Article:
The game of basketball is a true test of an athlete’s ability to think on their feet. Due to its incredibly fast pace and the nature of the sport, it calls for speed both linearly and laterally. In order to improve your change of direction and lateral speed it's critical to have great overall body awareness, stability and learn proper deceleration/acceleration mechanics. Improvements in strength and conditioning are beneficial but pale in comparison to learning the technical aspects of lateral movement. Below is a three-step progression to develop incredible change of direction and lateral capabilities.
Master The Fundamentals
In order to move quickly in different directions you must first be able to decelerate correctly. Proper deceleration mechanics allow an athlete to absorb force efficiently so that it may be released quickly in the opposite direction. The drill below will teach you how to stop correctly so that the body is in the best position to reverse directions.
1-2 Shuffle with Stick
Sets: 3 x 5 Reps each direction. Rest: 60–90 sec. Stance: 1. Start with right foot on one of the lane lines of a standard basketball court (facing the baseline) 2. Get in the athletic position 3. Feet shoulder-width, soft and springy (on the balls of your feet) 4. Knees slightly bent and rotated outward 5. Hips back (Hip hinge) 6. Lower and upper back arched 7. Arms back and aligned with the torso Push off: 1. Stay in the athletic position 2. Then stand on your left leg 3. Push off the left leg 4. Get triple extension of the ankle, knee and hip 5. Then land on the right leg (modified athletic position) 6. Immediately after landing, the left leg will follow with a push off (triple extension) 7. Make sure the left leg stays shoulder width (any closer will cause a poor movement pattern) 8. Cover the entire width of the paint Stick: 1. After the second push off (left leg), stick on the right leg 2. The right leg should be on the opposite lane line 2. Push the hips back 3. Knee slightly bent and rotated outward 4. Land on a soft flat foot (land quietly) Note: Repeat the movement in the opposite direction. NEXT: Drill #2 >> [pagebreak]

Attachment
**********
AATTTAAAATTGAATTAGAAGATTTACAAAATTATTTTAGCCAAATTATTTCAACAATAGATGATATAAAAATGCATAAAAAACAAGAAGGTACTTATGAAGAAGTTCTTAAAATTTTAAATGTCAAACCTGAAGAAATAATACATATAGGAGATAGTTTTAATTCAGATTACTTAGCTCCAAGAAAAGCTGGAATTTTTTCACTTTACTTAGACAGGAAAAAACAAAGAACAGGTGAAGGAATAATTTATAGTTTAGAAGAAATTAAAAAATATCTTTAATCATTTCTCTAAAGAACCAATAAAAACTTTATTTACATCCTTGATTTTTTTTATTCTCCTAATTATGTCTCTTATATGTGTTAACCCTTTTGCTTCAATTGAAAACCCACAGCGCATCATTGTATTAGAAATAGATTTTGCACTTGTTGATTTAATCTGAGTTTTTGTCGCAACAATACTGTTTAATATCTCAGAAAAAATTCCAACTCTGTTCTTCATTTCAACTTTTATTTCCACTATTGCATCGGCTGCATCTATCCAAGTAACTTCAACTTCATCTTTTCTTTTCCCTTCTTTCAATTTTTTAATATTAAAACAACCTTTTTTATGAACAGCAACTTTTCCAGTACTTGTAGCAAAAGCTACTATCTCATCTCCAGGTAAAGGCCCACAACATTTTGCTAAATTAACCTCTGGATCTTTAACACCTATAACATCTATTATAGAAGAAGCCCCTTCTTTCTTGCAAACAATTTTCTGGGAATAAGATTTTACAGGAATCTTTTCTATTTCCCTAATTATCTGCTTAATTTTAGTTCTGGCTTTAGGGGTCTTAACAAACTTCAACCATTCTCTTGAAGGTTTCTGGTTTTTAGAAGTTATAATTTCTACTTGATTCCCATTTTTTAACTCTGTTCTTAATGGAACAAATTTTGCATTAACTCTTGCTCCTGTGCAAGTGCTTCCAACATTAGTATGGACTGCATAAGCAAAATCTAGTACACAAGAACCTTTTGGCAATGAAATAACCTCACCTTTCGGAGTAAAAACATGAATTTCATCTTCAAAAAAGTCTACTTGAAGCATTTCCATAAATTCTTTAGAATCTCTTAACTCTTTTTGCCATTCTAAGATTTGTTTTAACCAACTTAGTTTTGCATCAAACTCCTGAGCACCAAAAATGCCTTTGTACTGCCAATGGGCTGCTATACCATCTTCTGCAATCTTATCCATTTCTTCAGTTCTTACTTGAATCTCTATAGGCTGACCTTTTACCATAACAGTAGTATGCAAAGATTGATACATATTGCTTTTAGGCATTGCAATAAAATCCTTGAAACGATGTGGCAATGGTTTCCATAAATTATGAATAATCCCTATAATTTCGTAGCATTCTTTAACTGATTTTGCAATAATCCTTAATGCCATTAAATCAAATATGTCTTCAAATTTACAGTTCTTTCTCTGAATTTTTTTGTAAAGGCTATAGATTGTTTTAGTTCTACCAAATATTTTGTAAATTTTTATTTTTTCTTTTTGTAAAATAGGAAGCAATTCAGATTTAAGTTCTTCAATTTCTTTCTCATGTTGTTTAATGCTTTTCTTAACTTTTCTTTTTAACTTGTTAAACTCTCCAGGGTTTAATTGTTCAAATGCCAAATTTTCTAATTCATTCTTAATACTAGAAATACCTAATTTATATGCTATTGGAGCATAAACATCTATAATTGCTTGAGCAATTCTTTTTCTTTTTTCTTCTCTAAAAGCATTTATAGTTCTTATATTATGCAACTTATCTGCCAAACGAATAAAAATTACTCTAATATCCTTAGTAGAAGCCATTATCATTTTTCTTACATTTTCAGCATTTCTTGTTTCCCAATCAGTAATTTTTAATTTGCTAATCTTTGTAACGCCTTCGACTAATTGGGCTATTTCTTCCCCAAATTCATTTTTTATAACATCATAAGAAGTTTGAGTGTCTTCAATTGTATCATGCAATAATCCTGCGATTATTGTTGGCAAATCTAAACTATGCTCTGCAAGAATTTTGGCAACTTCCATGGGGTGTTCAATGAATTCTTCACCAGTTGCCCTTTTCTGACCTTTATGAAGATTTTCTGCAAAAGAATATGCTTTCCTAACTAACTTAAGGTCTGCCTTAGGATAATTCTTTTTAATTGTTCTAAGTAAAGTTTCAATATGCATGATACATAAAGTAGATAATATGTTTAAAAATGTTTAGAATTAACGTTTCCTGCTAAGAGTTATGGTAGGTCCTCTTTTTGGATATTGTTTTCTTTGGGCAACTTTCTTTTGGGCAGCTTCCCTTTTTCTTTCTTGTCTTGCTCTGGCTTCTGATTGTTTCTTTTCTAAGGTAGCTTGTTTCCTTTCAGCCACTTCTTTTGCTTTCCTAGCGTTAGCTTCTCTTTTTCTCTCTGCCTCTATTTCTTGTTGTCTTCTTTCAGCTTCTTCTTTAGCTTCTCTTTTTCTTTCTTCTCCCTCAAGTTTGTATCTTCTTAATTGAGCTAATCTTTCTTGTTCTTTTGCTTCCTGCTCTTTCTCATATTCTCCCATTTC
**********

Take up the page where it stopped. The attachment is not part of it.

Prime the Central Nervous System With Lateral Plyometrics
Similar to what we discussed with linear acceleration, priming the CNS will be beneficial to helping an athlete improve his ability to perform explosive movements. The drill below will help athletes become more efficient moving laterally, as opposed to linearly. Lateral movement places a different set of demands on the body so it's important to train the CNS to execute this movement pattern correctly.
Lateral Bounds for Height with Stick
Sets: 3 x 5 Reps each leg - Rest: 60–90 sec. Stance: 1. Get in the jump stance 2. Feet hip width, soft and springy (on the balls of your foot) 3. Knees slightly bent and rotated outward 4. Hips back (Hip hinge) 5. Lower and upper back arched 6. Then stand on one leg and maintain that position (modified jump stance) Push off: 1. Push off the leg that’s on the ground 2. Get triple extension of the ankle, knee and hip 3. Try to jump as high as you can (under control) Landing: 1. Land on the opposite leg in the modified jump stance (previously mentioned) 2. The only difference is land with a soft flat foot and quietly Note: Repeat this movement in the opposite direction. NEXT: Tie it all together >> [pagebreak]
Tie It All Together
During competition, very little is predictable. Learning the fundamentals and becoming comfortable with the correct movements through activation will lead to the realization of the proper mechanics when things are put into a full speed scenario. The “pro agility” drill is a great way to work on improving an athlete’s change of direction and lateral movement skills. Below is a description of how to perform the drill correctly.
5-10-5 Shuffle “Pro Agility”
Sets: 3-5 Rest: 2–3 min. Stance: 1. 3-point stance with one hand (Right hand) on the line, feet on opposite side of the line, make sure your on the balls of your feet (heel about 2-3 inches off the ground) 2. Going to the right side, so stagger the right foot back 3. Slight knee flexion and more flexion at the hips 4. No weight on the front hand (Right hand) because the movement is lateral (Left hand or opposite hand 90 degree at hip) 5. All pressure on inside left foot (big toe) and on outside right foot (little toe) First 5 yards: 1. Cross over with left foot over right foot (Make sure the hand is the last to move) 2. Pressure on right foot (Push off) 3. Then shuffle and then turn your heels to the line (Hockey stop, with pressure in inside foot) 4. Touch the line with right hand (Feet do not have to touch the line, just your hand has to) 5. From the initial movement from the stance think about coming down to the line 10- yard sprint: 1. Horizontal body lean 2. Turn the heels towards the line and all the weight on the inside foot (hockey stop) 3. Touch the line with the left hand Final 5 yards: 1. Excessive horizontal body lean 2. Run through the line (Time will stop when full body is passed the line) Greg Robins NASM-CPT, RKC & Jamie Smith C.S.C.S. are trainers with Total Performance Sports in Everett, MA.